21. S. Ye, A. R. Rathmell, Z. Chen, I. E. Stewart and B. J. Wiley, Adv. Mater., 2014, 26, 6670–6687 CrossRef CAS PubMed .
  22. B. Wang, D. Hu, J. Nie and X. Zhu, Mater. Lett., 2017, 188, 296–299 CrossRef CAS .
  23. X. Zhu, B. Wang, F. Shi and J. Nie, Langmuir, 2012, 28, 14461–14469 CrossRef CAS PubMed .
  24. B. Wang, S. Chen, J. Nie and X. Zhu, RSC Adv., 2014, 4, 27381–27388 RSC .
  25. Y. Zhou, T. Ping, I. Maitlo, B. Wang, Y. A. Muhammad, J. Nie and X. Zhu, Nanotechnology, 2016, 27, 1–9 Search PubMed .
  26. R. M. Erb, H. S. Son, B. Samanta, V. M. Rotello and B. B. Yellen, Nature, 2009, 457, 999–1002 CrossRef CAS PubMed .
  27. D. Zerrouki, J. Baudry, D. Pine, P. Chaikin and J. Bibette, Nature, 2008, 455, 380–382 CrossRef CAS PubMed .
  28. A. F. Demirors, P. P. Pillai, B. Kowalczyk and B. A. Grzybowski, Nature, 2013, 503, 99–103 CrossRef PubMed .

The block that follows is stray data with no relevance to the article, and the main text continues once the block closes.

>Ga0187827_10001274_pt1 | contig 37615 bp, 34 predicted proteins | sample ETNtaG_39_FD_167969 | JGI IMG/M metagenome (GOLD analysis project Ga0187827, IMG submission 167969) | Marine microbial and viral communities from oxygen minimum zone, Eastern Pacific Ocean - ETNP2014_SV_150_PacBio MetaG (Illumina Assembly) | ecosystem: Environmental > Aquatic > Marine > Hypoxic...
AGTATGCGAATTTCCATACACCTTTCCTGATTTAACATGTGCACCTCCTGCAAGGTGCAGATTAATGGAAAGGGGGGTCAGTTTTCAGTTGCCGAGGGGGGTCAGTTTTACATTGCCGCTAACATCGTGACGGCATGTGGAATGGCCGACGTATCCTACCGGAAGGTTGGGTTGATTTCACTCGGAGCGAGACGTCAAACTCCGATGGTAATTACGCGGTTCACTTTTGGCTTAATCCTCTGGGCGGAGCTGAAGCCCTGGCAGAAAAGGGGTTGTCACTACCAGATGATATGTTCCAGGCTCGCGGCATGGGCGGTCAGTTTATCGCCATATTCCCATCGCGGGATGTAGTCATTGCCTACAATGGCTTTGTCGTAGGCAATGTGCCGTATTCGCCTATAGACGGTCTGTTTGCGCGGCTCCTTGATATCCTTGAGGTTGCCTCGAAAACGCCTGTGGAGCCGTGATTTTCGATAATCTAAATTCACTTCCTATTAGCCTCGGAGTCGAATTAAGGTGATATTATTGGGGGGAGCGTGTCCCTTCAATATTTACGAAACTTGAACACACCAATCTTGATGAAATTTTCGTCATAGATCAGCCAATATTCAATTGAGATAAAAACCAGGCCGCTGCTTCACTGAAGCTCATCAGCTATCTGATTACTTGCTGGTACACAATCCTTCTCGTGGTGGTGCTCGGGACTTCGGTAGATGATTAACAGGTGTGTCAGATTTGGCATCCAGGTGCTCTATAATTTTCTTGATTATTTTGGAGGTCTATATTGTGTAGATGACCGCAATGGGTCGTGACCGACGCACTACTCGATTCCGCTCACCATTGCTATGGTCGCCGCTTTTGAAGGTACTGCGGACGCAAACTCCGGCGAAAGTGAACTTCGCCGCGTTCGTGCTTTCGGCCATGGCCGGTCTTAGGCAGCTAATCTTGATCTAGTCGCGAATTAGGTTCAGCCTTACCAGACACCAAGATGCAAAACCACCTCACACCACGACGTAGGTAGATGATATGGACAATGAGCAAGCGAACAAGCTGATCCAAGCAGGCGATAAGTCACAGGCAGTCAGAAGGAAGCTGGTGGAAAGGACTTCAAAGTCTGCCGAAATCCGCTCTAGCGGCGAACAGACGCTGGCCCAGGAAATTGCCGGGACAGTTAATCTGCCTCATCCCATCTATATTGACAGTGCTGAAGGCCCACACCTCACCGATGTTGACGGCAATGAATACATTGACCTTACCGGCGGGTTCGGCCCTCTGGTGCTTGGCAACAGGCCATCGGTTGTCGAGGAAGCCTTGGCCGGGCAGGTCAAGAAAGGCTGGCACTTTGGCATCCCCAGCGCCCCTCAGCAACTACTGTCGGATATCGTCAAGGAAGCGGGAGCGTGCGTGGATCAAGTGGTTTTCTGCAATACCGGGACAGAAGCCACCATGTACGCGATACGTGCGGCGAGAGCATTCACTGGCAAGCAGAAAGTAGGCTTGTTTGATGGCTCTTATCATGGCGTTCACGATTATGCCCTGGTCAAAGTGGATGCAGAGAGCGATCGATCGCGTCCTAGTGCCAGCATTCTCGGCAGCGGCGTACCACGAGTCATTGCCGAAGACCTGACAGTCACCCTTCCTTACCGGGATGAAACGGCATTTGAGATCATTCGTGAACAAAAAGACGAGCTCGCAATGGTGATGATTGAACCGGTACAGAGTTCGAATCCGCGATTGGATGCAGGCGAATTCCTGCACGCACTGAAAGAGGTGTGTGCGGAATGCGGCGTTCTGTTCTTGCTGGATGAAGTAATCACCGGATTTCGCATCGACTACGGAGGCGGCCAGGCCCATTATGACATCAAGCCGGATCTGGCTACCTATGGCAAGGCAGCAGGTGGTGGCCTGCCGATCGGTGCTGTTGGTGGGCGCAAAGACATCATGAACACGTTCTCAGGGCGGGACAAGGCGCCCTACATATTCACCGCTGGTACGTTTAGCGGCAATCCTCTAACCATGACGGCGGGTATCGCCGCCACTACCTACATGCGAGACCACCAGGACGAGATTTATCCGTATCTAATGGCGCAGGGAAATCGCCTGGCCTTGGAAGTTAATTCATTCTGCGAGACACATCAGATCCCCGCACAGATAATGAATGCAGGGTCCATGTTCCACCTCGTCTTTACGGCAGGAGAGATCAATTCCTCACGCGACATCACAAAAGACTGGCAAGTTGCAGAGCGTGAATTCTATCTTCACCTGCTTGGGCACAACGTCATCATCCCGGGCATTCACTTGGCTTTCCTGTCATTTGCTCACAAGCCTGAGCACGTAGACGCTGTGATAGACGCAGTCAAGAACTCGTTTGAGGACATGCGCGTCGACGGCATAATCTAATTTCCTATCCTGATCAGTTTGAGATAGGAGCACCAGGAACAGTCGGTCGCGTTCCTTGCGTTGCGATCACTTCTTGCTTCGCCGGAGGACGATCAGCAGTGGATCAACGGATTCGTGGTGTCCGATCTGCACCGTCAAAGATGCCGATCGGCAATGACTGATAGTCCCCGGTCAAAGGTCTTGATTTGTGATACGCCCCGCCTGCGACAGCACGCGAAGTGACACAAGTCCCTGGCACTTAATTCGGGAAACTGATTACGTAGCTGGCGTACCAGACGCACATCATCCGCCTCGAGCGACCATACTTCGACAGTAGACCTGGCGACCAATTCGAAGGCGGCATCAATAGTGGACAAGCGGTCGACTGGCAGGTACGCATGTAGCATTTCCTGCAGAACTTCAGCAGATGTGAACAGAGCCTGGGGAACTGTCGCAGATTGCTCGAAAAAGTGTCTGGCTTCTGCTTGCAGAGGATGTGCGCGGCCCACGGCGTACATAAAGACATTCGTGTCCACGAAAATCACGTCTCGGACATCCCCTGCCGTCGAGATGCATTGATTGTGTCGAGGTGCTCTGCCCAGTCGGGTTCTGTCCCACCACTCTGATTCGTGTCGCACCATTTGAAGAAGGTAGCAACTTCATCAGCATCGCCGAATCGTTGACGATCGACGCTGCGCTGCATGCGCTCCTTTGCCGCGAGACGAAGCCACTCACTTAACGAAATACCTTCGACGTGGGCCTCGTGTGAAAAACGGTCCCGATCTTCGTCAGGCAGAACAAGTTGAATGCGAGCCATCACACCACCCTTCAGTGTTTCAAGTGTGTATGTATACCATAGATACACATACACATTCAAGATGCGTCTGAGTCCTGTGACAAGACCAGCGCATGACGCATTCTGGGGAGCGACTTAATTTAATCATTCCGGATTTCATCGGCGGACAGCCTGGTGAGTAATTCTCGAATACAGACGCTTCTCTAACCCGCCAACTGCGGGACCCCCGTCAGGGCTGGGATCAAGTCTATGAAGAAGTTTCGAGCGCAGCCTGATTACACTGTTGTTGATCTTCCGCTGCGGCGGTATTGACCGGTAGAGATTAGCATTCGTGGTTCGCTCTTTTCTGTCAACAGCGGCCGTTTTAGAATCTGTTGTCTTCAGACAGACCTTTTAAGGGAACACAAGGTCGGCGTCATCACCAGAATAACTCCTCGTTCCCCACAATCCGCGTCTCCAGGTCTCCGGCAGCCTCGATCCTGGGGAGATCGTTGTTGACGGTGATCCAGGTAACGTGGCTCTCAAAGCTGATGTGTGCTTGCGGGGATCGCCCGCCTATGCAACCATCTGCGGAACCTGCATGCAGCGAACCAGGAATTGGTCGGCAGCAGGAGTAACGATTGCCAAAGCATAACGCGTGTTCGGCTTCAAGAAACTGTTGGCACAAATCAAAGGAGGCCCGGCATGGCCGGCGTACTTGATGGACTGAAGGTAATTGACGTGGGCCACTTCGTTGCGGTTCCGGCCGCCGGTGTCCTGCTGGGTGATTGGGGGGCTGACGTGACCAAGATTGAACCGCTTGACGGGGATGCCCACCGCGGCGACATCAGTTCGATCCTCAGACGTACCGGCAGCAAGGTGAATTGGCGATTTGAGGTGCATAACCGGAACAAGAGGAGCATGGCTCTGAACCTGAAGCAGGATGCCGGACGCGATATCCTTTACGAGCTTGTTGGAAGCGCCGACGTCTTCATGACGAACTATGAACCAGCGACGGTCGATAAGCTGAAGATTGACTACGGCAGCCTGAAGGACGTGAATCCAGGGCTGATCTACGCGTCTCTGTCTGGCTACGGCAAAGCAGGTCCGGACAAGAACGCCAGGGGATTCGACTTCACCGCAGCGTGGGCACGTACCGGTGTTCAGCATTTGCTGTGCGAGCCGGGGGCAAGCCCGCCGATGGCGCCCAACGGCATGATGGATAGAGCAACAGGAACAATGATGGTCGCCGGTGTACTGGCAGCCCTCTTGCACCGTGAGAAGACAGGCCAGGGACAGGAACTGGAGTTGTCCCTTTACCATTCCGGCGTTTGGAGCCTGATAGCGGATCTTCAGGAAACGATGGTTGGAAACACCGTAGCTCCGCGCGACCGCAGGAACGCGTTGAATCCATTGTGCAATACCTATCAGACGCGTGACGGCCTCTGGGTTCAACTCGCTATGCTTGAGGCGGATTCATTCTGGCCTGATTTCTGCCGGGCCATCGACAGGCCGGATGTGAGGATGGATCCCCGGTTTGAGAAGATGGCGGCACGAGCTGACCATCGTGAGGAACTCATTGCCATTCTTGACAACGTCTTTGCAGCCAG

29. L. He, M. Wang, Q. Zhang, Y. Lu and Y. Yin, Nano Lett., 2013, 13, 264–271 CrossRef CAS PubMed .
  30. Y. S. Tsunehisa Kimura, F. Kimura, M. Iwasaka and S. Ueno, Langmuir, 2005, 21, 830–832 CrossRef PubMed .
  31. F. K. Guangzhe Piao and T. Kimura, Langmuir, 2006, 22, 4853–4855 CrossRef PubMed .
  32. N. Pamme, Lab Chip, 2006, 6, 24–38 RSC .

Footnote

Electronic supplementary information (ESI) available. See DOI: 10.1039/c7tc02476b

This journal is © The Royal Society of Chemistry 2017